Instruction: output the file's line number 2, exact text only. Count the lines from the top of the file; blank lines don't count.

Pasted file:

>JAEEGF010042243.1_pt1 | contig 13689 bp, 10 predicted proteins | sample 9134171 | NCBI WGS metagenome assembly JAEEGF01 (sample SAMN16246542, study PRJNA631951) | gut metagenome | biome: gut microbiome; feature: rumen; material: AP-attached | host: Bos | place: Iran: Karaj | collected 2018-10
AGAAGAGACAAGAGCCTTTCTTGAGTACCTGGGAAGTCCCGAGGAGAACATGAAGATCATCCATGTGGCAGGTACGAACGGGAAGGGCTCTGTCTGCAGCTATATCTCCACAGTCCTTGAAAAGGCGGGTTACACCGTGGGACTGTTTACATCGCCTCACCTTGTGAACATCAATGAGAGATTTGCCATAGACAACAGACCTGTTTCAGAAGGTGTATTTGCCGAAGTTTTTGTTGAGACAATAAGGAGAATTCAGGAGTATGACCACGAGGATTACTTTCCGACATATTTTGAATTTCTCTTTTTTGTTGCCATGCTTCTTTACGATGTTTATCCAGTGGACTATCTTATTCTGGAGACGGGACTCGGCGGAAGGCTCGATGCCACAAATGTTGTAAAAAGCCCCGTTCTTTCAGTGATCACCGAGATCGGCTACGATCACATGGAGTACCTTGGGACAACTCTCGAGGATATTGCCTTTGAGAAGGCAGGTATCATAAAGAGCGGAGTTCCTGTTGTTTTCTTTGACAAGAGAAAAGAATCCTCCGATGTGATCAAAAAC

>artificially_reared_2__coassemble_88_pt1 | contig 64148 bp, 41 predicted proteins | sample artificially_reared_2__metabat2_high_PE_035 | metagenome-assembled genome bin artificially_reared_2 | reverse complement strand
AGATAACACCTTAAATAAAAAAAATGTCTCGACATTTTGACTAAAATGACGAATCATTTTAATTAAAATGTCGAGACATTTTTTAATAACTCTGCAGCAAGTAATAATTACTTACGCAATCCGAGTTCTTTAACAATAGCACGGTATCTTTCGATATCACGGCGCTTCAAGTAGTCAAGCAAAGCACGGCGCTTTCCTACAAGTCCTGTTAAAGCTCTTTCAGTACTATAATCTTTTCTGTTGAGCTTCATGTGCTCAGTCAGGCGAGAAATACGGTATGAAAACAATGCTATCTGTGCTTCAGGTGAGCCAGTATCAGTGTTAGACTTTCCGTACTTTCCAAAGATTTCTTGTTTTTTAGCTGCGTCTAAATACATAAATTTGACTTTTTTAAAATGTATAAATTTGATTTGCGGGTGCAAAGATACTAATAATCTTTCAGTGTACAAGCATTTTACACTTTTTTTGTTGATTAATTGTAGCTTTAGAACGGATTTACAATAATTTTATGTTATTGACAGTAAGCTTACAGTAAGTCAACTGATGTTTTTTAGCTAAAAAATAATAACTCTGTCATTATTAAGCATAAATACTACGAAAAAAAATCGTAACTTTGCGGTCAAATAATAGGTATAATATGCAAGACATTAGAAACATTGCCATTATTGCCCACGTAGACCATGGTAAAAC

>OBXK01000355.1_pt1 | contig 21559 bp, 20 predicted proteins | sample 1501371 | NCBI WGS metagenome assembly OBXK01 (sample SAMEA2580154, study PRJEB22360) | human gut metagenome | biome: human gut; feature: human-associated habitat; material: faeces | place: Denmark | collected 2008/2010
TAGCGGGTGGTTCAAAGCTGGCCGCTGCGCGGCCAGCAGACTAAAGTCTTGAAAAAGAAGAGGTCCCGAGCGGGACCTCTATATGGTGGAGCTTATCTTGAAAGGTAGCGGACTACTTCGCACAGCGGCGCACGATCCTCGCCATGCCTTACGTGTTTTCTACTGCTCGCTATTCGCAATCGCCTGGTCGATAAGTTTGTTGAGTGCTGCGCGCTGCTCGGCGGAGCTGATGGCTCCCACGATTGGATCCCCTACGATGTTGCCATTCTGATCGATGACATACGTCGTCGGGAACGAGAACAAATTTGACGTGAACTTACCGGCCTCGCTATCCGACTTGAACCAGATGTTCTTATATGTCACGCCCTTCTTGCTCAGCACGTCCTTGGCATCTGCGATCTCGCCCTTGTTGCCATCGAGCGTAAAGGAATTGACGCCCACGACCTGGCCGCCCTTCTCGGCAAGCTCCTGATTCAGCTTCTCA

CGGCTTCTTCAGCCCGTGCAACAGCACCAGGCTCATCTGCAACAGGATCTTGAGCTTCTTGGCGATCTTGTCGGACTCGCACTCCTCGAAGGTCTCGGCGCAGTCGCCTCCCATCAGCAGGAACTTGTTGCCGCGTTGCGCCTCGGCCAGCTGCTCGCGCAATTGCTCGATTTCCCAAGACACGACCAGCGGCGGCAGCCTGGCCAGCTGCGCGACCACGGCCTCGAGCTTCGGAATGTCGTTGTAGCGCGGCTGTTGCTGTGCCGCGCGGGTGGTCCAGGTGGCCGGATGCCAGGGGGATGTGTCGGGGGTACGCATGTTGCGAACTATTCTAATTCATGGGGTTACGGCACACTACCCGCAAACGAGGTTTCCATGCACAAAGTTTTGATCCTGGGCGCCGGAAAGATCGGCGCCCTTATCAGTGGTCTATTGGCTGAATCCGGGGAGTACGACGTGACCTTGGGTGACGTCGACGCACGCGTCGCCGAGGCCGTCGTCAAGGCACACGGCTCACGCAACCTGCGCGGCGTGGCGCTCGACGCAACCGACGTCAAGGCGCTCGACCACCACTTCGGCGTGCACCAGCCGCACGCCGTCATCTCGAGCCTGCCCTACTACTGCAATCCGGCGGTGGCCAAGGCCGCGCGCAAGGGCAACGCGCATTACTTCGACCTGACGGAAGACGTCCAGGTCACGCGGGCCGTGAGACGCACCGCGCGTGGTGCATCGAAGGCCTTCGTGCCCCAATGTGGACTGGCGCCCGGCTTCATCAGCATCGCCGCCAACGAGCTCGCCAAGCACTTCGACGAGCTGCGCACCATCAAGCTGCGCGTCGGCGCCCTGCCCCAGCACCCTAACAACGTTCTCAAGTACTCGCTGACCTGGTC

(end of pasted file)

AGAAGAGACAAGAGCCTTTCTTGAGTACCTGGGAAGTCCCGAGGAGAACATGAAGATCATCCATGTGGCAGGTACGAACGGGAAGGGCTCTGTCTGCAGCTATATCTCCACAGTCCTTGAAAAGGCGGGTTACACCGTGGGACTGTTTACATCGCCTCACCTTGTGAACATCAATGAGAGATTTGCCATAGACAACAGACCTGTTTCAGAAGGTGTATTTGCCGAAGTTTTTGTTGAGACAATAAGGAGAATTCAGGAGTATGACCACGAGGATTACTTTCCGACATATTTTGAATTTCTCTTTTTTGTTGCCATGCTTCTTTACGATGTTTATCCAGTGGACTATCTTATTCTGGAGACGGGACTCGGCGGAAGGCTCGATGCCACAAATGTTGTAAAAAGCCCCGTTCTTTCAGTGATCACCGAGATCGGCTACGATCACATGGAGTACCTTGGGACAACTCTCGAGGATATTGCCTTTGAGAAGGCAGGTATCATAAAGAGCGGAGTTCCTGTTGTTTTCTTTGACAAGAGAAAAGAATCCTCCGATGTGATCAAAAAC